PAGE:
Wednesday, July 3, 2019


I should not be alive. The first time I should have died was when I was in the womb and only 8 months old. My four-year old sister had just tragically died of pneumonia and my mother went into shock, refusing to eat. If you don't already know this, the time to stop eating is NOT when you are eight months pregnant. It is amazing that I did not die as well at the time, leaving my family with not just one, but two horrible tragedies.

I lived, and was born, and I found a way to thrive, against all odds as they say, by learning to "take care of myself". I probably had my first chance to build this skill on the day I was born.

The second time I should have died was when I was fifteen, and I realized that I was attracted to boys and not girls. Because of my Catholic upbringing, this realization was cause for panic rather than celebration, because being gay meant sure hellfire. I suffered from a depression that I could not talk to anyone about. Music is what got me through.

I lived, and I found a way to thrive, because when all was said and done I didn't want to die. I liked life, I just didn't like how others were defining it for me. So I decided to define it for myself.

Today, at the age of 56, I celebrate World Pride Day and Stonewall 50 by taking pride in who I have become. But I did not become me by myself. I found my people and they lifted me up, and continue to this day. Among them are Carla Stephens, Melani Lust, Eric Rosenblatt, Barry Schwartz, Andrew Tee, David P Organisak, Teresa Onstott, Marta Garza, Zuniga Gloria, and of course Keshav Tyagi. Without them and many others I have lost touch with (Michael, Connie, that Protestant minister at the Naval Academy who understood why I needed to leave), I am not sure I would feel very proud of who I am.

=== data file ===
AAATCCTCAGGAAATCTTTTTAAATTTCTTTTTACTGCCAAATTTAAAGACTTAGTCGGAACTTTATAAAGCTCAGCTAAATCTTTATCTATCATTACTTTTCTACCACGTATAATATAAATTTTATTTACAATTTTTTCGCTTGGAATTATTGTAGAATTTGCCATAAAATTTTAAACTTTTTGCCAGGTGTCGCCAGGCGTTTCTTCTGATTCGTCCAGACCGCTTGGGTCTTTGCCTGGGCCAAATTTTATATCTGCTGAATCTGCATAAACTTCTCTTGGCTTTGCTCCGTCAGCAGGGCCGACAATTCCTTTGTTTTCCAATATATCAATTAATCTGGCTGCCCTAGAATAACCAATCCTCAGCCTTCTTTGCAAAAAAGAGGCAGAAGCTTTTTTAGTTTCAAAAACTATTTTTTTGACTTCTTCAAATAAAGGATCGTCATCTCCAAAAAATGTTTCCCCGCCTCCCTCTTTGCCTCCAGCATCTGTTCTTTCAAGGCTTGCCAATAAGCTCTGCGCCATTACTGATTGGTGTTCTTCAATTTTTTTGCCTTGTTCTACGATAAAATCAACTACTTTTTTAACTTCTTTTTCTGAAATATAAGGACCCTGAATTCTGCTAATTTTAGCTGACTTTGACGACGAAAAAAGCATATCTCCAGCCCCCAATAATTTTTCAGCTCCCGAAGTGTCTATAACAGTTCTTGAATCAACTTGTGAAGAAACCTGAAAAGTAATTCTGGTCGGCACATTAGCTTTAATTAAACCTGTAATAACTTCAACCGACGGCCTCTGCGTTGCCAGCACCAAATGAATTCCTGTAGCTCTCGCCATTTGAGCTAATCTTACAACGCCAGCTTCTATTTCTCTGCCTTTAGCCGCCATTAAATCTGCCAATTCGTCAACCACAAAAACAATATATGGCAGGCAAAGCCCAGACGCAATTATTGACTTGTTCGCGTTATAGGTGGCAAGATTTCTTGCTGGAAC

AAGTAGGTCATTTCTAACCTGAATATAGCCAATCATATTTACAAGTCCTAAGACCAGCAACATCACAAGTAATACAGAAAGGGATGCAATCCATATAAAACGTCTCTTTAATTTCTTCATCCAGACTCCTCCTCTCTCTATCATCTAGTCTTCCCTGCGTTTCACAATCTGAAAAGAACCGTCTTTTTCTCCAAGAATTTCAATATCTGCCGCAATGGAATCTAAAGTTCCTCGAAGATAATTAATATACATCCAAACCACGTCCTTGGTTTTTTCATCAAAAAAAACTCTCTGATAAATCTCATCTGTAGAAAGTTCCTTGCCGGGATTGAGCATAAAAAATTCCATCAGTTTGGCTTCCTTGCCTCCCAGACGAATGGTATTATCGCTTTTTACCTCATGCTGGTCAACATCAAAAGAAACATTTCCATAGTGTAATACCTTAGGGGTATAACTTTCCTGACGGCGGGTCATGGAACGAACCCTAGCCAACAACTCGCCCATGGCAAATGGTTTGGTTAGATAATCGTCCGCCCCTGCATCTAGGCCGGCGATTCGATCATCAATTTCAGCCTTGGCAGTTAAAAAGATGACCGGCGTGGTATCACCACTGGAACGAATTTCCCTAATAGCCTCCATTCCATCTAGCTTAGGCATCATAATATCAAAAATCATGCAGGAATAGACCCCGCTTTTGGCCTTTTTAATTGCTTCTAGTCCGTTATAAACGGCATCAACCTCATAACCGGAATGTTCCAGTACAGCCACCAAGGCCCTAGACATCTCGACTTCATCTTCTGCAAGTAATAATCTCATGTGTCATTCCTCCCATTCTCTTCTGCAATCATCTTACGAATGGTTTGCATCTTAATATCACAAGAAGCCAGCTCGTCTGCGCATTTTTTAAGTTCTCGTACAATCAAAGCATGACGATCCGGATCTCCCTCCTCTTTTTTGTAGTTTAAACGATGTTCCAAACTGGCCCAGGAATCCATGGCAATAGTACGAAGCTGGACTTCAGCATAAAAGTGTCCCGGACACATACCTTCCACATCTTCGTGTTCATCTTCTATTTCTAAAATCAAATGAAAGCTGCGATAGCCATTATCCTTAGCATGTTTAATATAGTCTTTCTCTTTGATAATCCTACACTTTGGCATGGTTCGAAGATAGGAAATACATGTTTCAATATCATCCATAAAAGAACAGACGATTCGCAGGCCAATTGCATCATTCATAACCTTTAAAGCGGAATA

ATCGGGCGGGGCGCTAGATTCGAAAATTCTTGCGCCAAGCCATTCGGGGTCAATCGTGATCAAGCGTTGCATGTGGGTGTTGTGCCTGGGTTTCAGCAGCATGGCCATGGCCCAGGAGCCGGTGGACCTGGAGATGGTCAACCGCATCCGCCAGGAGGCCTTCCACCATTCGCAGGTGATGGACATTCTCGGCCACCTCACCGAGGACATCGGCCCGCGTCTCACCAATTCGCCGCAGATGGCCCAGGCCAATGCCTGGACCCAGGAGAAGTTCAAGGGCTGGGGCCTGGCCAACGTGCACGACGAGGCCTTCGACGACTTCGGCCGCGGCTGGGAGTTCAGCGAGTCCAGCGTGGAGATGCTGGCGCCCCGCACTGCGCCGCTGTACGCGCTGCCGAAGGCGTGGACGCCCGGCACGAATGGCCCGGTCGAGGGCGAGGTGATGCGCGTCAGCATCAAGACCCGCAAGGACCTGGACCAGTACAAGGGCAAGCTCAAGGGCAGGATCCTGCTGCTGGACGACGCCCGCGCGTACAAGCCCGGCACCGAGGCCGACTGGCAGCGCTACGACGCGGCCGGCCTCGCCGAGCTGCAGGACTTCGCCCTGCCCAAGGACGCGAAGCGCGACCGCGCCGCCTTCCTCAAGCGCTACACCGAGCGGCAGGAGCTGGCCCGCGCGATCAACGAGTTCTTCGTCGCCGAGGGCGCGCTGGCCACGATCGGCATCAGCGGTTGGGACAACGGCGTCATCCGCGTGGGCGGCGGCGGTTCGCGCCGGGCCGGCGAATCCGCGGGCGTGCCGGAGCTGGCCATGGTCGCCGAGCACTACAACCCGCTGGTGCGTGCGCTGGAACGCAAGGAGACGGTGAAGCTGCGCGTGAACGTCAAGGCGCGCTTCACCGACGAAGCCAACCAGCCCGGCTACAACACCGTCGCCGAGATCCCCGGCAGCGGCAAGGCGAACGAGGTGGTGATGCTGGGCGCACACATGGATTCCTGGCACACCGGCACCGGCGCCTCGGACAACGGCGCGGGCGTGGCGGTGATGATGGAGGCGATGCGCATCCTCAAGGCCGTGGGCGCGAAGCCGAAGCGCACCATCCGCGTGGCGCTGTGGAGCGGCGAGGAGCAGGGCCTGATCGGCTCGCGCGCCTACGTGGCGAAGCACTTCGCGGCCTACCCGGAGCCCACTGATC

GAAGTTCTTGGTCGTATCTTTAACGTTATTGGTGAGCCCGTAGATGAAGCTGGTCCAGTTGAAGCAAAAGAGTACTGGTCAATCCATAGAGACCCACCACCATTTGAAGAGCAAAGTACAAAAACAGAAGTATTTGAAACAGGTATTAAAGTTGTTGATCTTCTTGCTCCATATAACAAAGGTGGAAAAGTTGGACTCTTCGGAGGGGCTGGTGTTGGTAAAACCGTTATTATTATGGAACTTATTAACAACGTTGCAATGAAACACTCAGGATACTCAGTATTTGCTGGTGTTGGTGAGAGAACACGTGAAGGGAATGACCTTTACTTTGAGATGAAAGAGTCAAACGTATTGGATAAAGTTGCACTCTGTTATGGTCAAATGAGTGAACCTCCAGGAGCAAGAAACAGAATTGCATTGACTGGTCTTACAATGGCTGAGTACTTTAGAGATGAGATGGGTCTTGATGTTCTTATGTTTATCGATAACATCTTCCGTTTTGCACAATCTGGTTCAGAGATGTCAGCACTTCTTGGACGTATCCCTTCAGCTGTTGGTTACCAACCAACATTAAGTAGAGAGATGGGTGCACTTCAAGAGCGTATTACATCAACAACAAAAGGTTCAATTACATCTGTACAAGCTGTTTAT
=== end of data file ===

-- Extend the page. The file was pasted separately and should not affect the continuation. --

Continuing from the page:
So for a little boy who learned to rely on nobody for anything, I take pride in allowing others in. I take pride in opening the door to them, even if they had to knock for days sometimes. I take pride in pushing against the beliefs of my childhood in order to forge a value system that is real to me, not a relic. I take pride in not destroying the lives of those who have loved me. I take pride in completing graduate school with my own money and my own determination. I take pride in being gay in my own way, by being a man who can cry but also fight for what he believes in. I take pride in loving those who still live in fear. I take pride in surviving an epidemic. I take pride in my beautiful queer community who have offered me multiple examples of how to celebrate my differences. I take pride in loving a man today who refused to give up on me. I take pride in what I do and what I do for others.

I make things beautiful--those who know me know this. It is my way of feeling safe in the world and my way of showing love. I did get this from my mother, who, in the midst of crushing grief and guilt, was still able to create a beautiful home for her tiny queer baby boy. That is what she was capable of doing at the time. It is perhaps the greatest gift she gave me--she showed me a way to love when it seemed there was no reason to do so.

Happy World Pride, Mom. Happy World Pride, everyone. We are all a little bit queer. Fall in love with that this summer. Take pride.

1 comment:

  1. you are a survivor, you are invincible, you are strong. YOU ARE YOU! and I like you just the way you are.